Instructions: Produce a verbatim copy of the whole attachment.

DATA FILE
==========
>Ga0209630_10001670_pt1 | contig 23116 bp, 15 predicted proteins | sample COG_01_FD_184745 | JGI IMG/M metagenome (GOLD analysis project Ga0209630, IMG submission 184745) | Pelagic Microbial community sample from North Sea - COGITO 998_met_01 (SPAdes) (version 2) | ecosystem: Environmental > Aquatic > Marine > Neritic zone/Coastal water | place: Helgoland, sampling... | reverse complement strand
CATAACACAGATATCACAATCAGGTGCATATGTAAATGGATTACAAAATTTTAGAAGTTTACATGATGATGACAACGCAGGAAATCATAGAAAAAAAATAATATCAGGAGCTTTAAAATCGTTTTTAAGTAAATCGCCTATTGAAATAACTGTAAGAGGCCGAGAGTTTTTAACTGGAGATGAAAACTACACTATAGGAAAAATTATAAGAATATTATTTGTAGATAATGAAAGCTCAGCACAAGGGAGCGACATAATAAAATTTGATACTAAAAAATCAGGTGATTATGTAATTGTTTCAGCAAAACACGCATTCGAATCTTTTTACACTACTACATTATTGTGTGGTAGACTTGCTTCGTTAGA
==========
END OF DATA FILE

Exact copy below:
>Ga0209630_10001670_pt1 | contig 23116 bp, 15 predicted proteins | sample COG_01_FD_184745 | JGI IMG/M metagenome (GOLD analysis project Ga0209630, IMG submission 184745) | Pelagic Microbial community sample from North Sea - COGITO 998_met_01 (SPAdes) (version 2) | ecosystem: Environmental > Aquatic > Marine > Neritic zone/Coastal water | place: Helgoland, sampling... | reverse complement strand
CATAACACAGATATCACAATCAGGTGCATATGTAAATGGATTACAAAATTTTAGAAGTTTACATGATGATGACAACGCAGGAAATCATAGAAAAAAAATAATATCAGGAGCTTTAAAATCGTTTTTAAGTAAATCGCCTATTGAAATAACTGTAAGAGGCCGAGAGTTTTTAACTGGAGATGAAAACTACACTATAGGAAAAATTATAAGAATATTATTTGTAGATAATGAAAGCTCAGCACAAGGGAGCGACATAATAAAATTTGATACTAAAAAATCAGGTGATTATGTAATTGTTTCAGCAAAACACGCATTCGAATCTTTTTACACTACTACATTATTGTGTGGTAGACTTGCTTCGTTAGA